He hated cleaning almost as much as he hated being confined, so scrubbing grimy glass by hand was a true sacrifice coming from him. But then, Sirius was always good at sacrifices.

I want to be angry with him sometimes, to scream at his stupid, berserker recklessness, his total lack of anything resembling self-preservation. It never lasts. Without that fire, he wouldn't have been the man I loved. It's far easier to be angry at Albus, for keeping him pent up to the point of stir-craziness, at Severus, for waving his inactivity in his face, even, in my darkest moments, at Harry, for dashing off the Ministry that day. If he hadn't needed to be rescued…

If he hadn't needed to be rescued then, it would have been something else. Probably another attempt at vengeance. When stars burn up all of their hydrogen, they have to start fueling themselves with heavier elements, with carbon, with silicon, with resentment and bitterness, instead of lust for life. I could see that happening with Sirius, so lonely and angry, with nothing left to keep him burning but his love for Harry and me, and his hatred for the Death Eaters.

I just hadn't expected it to be so soon. I hadn't expected it to be so quick. Just like when he went to Azkaban, I don't even have a body to bury. This time, there wasn't even a wand to break. All I am left with is half the contents of a Gringotts vault, and ownership of a miserable, Dark Arts infested house until Harry comes of age and inherits it. If I were a crueler and more vindictive man, say, Severus, I think I'd let Kreacher's head join those of his forbears on the wall, before passing the place on. And possibly burn that horrid picture in the front hall, who takes it in turns to either rant about her traitor son or weep for the extinguishing of the family line.

I see it in my dreams sometimes, those last few seconds. On good nights, my dreams are filled with callused hands and warm lips, with hard muscles and scarred skin, and long curtains of silky black hair. On bad nights, I see his body falling slowly backwards into that arch, through a black veil like a starless night and into darkness, the veil falling into place behind him again like clouds blocking out the stars.

If Harry hadn't needed me, I think I would have jumped in after him. Part of me wishes I had. The other part of me is glad I did not, glad that I remain behind to fight Sirius's fight for him, to protect Harry for him, to bring down Voldemort. The desire for revenge, I am discovering, is a fairly good substitute for the actual desire to live. The moon, unlike stars, does not have its own source of light. It must borrow it, as mine was borrowed from Sirius and James. The moon does have a lot of rock, however. It is solid, hard, and has survived countless ages worth of meteor impacts. The moon and I are good at surviving. You can tell that simply by looking at us. The scars of time and hardship are etched into our skin, and we are both old and empty of life. Sirius would have told you that the moon was the most beautiful thing in the sky, cool and silver and luminous, more perfect even than the stars. I'm fairly sure that he didn't even say that simply to get inside my robes, but actually meant it. He always said that he never really learned to love the night sky, not just admire it, but truly love it, until he met me.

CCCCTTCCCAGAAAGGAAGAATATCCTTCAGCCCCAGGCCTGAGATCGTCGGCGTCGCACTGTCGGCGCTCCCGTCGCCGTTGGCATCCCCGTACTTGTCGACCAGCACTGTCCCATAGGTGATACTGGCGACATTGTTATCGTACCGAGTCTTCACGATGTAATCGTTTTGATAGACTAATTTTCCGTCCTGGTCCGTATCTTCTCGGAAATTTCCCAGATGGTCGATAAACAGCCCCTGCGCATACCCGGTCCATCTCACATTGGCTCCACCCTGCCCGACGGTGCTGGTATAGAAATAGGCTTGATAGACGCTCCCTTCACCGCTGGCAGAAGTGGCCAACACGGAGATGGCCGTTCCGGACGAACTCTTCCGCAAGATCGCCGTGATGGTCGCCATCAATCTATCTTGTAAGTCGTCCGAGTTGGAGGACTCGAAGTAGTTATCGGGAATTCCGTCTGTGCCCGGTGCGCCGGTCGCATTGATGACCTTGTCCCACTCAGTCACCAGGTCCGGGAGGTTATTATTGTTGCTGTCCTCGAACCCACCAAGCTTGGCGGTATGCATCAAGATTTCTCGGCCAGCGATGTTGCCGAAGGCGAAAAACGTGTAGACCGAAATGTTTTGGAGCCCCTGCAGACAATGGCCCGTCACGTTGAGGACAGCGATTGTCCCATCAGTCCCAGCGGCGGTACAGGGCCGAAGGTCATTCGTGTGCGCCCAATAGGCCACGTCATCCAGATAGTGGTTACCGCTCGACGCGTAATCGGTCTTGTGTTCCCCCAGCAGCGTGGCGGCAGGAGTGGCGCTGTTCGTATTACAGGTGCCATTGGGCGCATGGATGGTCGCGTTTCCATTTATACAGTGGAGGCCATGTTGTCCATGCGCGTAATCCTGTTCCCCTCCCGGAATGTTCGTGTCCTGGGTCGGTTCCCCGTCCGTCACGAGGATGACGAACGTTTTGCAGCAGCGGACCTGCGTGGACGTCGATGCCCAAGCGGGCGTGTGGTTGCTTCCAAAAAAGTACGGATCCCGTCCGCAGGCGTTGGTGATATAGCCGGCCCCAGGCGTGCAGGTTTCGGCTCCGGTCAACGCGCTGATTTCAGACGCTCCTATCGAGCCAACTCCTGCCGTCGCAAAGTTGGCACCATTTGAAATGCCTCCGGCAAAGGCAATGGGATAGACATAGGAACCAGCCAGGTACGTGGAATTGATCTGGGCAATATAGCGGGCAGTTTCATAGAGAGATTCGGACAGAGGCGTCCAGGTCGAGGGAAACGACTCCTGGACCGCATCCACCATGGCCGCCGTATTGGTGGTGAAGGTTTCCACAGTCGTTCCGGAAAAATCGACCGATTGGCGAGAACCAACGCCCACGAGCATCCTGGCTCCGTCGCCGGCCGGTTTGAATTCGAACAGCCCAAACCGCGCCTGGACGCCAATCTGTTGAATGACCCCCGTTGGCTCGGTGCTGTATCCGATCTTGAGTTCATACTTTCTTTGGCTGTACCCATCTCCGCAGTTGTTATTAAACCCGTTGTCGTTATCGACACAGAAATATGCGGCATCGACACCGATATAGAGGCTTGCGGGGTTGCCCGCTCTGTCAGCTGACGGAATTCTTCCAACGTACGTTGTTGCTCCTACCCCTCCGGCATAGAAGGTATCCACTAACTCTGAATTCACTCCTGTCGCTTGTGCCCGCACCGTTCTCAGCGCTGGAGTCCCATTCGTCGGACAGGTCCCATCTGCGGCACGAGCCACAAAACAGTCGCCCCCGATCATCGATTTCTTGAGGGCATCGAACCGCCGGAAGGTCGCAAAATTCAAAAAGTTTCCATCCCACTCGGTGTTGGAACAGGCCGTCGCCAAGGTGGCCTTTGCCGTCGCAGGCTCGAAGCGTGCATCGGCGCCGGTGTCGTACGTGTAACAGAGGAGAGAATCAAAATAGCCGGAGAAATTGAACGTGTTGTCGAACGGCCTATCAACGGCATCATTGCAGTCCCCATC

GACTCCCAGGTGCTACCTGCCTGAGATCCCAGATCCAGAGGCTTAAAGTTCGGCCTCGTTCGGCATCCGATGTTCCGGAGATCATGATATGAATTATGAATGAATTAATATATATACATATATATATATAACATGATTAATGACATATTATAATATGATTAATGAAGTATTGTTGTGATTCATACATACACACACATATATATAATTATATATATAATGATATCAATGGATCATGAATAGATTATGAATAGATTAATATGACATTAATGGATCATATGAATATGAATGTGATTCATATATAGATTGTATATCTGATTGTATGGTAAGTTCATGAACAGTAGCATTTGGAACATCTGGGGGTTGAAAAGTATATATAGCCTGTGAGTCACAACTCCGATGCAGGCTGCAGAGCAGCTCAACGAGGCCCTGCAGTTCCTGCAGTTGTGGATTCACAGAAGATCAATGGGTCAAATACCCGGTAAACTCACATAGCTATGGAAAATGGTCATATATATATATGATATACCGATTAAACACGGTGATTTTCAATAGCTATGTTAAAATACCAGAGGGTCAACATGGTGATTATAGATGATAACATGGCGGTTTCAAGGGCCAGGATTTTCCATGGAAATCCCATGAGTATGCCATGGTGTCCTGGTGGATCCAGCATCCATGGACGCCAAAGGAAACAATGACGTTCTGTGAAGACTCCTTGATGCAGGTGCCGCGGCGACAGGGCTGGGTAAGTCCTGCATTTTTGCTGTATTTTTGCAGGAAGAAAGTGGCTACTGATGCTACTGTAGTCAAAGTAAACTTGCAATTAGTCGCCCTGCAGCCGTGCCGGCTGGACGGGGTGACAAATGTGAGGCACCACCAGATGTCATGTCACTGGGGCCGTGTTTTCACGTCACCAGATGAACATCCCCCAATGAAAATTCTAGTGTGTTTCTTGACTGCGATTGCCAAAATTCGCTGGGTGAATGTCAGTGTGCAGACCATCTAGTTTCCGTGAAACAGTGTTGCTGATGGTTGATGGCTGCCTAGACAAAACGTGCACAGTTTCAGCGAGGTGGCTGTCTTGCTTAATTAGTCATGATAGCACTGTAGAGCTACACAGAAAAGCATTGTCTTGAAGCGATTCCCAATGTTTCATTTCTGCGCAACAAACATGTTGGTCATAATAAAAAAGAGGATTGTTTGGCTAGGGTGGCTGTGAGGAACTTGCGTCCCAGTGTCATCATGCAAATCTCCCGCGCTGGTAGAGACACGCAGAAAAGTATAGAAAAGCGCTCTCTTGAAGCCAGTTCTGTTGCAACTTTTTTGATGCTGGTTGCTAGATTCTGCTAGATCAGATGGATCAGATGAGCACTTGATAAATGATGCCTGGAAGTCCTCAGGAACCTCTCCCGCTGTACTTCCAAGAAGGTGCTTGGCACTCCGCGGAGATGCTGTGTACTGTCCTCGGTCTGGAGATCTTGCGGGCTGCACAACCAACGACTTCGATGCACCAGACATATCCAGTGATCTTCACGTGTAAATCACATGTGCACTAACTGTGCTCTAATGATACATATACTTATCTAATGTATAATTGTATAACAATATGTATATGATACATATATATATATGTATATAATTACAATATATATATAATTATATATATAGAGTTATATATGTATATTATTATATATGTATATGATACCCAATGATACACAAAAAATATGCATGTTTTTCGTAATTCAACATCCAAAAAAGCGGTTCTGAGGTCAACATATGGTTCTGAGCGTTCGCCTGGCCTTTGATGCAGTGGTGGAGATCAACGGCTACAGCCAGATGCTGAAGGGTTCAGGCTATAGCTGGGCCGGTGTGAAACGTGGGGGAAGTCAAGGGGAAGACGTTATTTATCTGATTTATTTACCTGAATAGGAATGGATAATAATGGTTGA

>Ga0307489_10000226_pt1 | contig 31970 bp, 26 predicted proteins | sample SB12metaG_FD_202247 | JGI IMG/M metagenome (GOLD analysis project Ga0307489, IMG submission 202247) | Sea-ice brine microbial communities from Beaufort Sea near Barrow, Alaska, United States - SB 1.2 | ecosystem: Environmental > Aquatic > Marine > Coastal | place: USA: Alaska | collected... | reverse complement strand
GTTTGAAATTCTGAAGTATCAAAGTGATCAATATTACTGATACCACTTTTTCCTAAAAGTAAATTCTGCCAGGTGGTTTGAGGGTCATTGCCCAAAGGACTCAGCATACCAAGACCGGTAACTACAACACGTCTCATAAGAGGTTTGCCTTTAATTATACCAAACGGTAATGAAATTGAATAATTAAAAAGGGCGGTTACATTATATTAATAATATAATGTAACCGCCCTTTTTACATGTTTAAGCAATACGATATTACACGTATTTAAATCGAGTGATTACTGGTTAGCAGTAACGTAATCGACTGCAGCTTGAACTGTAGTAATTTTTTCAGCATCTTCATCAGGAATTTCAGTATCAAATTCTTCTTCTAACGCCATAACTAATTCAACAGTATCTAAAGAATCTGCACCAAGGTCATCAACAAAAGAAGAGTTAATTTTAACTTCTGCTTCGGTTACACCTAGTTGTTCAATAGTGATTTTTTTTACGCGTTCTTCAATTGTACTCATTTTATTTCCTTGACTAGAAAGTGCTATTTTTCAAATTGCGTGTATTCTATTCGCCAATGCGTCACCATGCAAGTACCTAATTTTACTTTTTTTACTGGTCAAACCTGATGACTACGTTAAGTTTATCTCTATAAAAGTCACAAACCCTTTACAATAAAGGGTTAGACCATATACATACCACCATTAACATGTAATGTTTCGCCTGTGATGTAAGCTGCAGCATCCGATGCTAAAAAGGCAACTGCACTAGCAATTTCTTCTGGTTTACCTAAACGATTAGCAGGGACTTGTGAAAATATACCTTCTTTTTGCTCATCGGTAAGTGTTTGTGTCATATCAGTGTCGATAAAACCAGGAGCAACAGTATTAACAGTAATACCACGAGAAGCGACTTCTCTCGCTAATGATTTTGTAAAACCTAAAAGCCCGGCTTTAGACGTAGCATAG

According to some cultures, the spirits of the dead dwell among the stars, walking the Milky Way across the heavens to whatever lies beyond. For Sirius's sake, I hope this is true. It's not precisely in line with Catholic doctrine, but then, the only way I could become a more thoroughly lapsed Catholic would be if I converted to Judaism. Sirius belongs among the stars. Failing that, he belongs someplace like the Norse Valhalla, fighting and laughing beside James and all the other valiant dead. Sadly, Valhalla does not exist, and the stars are nothing more than giant furnaces of hydrogen, millions of nuclear bombs going off in space. Wishing that they were more, that the bright glimmer of Orion and Canis major resting just above the horizon were really Sirius looking down at me, will not make it so. As it is, the stars are simply reminders of what I have lost, will lose, never had. With Sirius beside me, I could gaze at the gauze and diamond net spread across the sky and see the stars' beauty, their splendor, their light. Now, I see only the darkness between them.